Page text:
Well-suited to a progressive corporate culture
Fitting in with corporate culture is a key to success anywhere, especially at a company that prides itself on outfitting over 5 million people a day with practical and attractive uniforms that suit their lines of work.
Maybe it’s the dark pants and brightly colored polo shirts you see on the young people behind the counter at the sandwich shop. Or the very durable coveralls on those who service your car. Or the scrubs on the nurses who may be the first to greet you at the ER. Or the fire-resistant uniforms of those who toil in some of the highest-risk occupations.
A lot of thought goes into the manufacturing and selection of all that garb, which is likely to come from the Cincinnati-based Cintas Corp., the world’s leading supplier of corporate identity uniforms. Just as a lot of thought went into the company’s decision to hire 34-year-old Thomas Frooman as its first general counsel back in 2001.
He wears it well
“I got lucky, I was in the right place at the right time,” Frooman humbly says. “These people gave me an opportunity when I was young that probably no one else would’ve ever done. I think I took their trust and ran with it.”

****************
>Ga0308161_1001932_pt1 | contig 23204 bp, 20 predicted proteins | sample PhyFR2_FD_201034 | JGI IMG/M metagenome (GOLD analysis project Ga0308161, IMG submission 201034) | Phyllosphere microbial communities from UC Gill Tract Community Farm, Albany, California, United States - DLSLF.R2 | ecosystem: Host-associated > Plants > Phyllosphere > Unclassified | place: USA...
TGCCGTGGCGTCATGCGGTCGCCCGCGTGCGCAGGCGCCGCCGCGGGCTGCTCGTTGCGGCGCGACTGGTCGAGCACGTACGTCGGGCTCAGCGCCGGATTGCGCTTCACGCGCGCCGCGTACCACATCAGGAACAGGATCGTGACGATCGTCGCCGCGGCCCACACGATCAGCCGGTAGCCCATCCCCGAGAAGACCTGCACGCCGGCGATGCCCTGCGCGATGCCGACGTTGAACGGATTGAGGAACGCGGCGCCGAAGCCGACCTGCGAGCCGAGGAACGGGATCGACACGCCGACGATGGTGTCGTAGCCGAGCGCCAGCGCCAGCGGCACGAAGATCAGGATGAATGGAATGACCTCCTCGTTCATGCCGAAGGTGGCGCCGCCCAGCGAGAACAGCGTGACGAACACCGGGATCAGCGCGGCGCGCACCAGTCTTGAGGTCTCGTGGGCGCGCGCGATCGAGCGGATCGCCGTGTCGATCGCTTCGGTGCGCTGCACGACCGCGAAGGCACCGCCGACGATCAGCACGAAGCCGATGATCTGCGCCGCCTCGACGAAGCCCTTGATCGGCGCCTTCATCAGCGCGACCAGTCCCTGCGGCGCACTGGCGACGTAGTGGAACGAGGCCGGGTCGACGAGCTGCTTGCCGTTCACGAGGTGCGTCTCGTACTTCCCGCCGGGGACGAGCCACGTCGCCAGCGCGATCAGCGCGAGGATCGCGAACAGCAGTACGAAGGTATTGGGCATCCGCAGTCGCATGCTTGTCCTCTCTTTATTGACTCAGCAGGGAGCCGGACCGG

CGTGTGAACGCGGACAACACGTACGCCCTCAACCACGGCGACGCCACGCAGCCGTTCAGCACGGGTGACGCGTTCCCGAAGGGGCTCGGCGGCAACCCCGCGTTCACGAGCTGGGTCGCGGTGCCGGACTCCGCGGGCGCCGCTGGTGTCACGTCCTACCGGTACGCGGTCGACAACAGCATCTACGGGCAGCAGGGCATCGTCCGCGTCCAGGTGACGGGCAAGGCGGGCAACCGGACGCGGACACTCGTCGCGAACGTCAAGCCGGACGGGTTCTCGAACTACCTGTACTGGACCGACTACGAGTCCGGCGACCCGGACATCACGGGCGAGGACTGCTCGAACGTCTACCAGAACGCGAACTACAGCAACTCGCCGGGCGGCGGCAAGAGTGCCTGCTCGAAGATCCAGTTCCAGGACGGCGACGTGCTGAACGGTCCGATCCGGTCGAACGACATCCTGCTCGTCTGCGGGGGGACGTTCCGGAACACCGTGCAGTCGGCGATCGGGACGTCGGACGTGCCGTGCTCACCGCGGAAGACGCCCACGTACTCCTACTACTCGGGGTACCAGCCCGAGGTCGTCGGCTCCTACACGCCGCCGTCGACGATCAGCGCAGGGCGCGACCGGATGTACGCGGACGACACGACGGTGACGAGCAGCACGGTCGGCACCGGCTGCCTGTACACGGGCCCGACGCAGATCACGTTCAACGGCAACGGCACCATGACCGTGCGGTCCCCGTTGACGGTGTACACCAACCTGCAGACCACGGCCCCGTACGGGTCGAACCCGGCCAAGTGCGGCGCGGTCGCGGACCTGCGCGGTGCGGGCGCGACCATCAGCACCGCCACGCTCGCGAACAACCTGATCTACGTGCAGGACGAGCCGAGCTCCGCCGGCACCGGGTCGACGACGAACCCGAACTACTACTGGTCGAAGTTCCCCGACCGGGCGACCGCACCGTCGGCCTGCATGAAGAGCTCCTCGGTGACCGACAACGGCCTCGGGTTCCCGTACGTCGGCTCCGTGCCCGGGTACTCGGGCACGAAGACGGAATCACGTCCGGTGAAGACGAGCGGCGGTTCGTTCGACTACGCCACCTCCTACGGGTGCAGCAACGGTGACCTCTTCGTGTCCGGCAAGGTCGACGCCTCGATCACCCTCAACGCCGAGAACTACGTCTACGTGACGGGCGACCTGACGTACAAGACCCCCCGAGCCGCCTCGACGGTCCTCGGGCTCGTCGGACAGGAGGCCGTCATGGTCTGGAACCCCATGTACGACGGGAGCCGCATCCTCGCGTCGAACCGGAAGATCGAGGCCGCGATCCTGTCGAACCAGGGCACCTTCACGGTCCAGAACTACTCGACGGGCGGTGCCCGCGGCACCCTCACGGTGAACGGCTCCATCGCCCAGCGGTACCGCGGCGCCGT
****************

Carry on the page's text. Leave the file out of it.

To great success, Cintas might say of the Salmon P. Chase College of Law graduate who had cut his teeth in corporate law with the Cincinnati firm of Keating, Muething & Klekamp PLL between 1997 and 2001.
That business background proved good training, as this past March, Cintas finalized its $2.2 billion purchase of a large Minnesota-based competitor, G&K Services Inc., also noted for uniforms and other custom-embroidered logo clothing as well as restroom supplies and floor mats. A clothing stalwart in such industries as automotive, warehousing, transportation, airlines and health care, G&K’s 170,000-strong customers should put Cintas’ U.S. and Canadian client list over the 1 million mark and embellish the annual revenue to somewhere north of $6 billion.
“The acquisition increased the size of the company by 25 percent,” says Frooman, who worked with outside counsel from the Cleveland headquarters of the Jones Day law firm to iron out the details in the yearlong process. “It allows us to create cost savings in the supply chain and to take advantage of the synergies that we can realize by combining overlapped operations. It also allows us to provide even more career opportunities for our employee-partners.”
For Frooman it’s just one of the most recent causes for on-the-job satisfaction, made especially sweet by his ever-increasing ability to positively impact Cintas’ operations. While he enjoyed his role at the Keating firm, Frooman says his Cintas responsibilities are more fulfilling since he gets to wear more hats and doesn’t have to concern himself with billable hours.
“When I interviewed, I made it clear I wasn’t coming here just to be a lawyer; that’s what I was in private practice,” says Frooman, who now oversees a team of five lawyers and two paralegals. “Fortunately, they were looking at me to be a business partner who could spend as much time in that end as in the strictly legal realm. I’ve been so blessed because it’s worked out so well.”